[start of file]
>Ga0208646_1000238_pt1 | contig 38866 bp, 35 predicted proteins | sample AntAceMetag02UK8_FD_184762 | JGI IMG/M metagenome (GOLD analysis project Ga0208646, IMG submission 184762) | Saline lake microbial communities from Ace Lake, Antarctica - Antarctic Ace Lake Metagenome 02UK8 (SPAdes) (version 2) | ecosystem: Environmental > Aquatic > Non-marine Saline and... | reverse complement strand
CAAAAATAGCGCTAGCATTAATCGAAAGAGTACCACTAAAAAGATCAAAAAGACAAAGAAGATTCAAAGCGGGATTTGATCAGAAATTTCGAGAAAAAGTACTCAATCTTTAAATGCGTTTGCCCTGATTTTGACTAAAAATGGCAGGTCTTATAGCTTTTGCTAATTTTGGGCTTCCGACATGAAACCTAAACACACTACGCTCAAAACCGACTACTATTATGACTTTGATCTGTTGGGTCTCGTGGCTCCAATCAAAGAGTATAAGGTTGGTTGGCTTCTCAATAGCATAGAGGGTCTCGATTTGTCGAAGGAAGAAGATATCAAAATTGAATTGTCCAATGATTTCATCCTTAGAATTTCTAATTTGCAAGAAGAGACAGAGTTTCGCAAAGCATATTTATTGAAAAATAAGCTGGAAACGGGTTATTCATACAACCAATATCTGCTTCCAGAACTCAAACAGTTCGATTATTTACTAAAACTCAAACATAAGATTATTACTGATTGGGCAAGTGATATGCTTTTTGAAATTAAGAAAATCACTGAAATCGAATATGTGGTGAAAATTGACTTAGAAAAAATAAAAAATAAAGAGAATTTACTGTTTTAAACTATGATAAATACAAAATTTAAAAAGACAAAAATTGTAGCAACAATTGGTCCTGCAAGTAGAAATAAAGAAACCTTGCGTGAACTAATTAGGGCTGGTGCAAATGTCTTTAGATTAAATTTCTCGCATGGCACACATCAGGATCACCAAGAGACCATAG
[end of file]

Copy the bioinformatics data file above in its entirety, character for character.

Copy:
>Ga0208646_1000238_pt1 | contig 38866 bp, 35 predicted proteins | sample AntAceMetag02UK8_FD_184762 | JGI IMG/M metagenome (GOLD analysis project Ga0208646, IMG submission 184762) | Saline lake microbial communities from Ace Lake, Antarctica - Antarctic Ace Lake Metagenome 02UK8 (SPAdes) (version 2) | ecosystem: Environmental > Aquatic > Non-marine Saline and... | reverse complement strand
CAAAAATAGCGCTAGCATTAATCGAAAGAGTACCACTAAAAAGATCAAAAAGACAAAGAAGATTCAAAGCGGGATTTGATCAGAAATTTCGAGAAAAAGTACTCAATCTTTAAATGCGTTTGCCCTGATTTTGACTAAAAATGGCAGGTCTTATAGCTTTTGCTAATTTTGGGCTTCCGACATGAAACCTAAACACACTACGCTCAAAACCGACTACTATTATGACTTTGATCTGTTGGGTCTCGTGGCTCCAATCAAAGAGTATAAGGTTGGTTGGCTTCTCAATAGCATAGAGGGTCTCGATTTGTCGAAGGAAGAAGATATCAAAATTGAATTGTCCAATGATTTCATCCTTAGAATTTCTAATTTGCAAGAAGAGACAGAGTTTCGCAAAGCATATTTATTGAAAAATAAGCTGGAAACGGGTTATTCATACAACCAATATCTGCTTCCAGAACTCAAACAGTTCGATTATTTACTAAAACTCAAACATAAGATTATTACTGATTGGGCAAGTGATATGCTTTTTGAAATTAAGAAAATCACTGAAATCGAATATGTGGTGAAAATTGACTTAGAAAAAATAAAAAATAAAGAGAATTTACTGTTTTAAACTATGATAAATACAAAATTTAAAAAGACAAAAATTGTAGCAACAATTGGTCCTGCAAGTAGAAATAAAGAAACCTTGCGTGAACTAATTAGGGCTGGTGCAAATGTCTTTAGATTAAATTTCTCGCATGGCACACATCAGGATCACCAAGAGACCATAG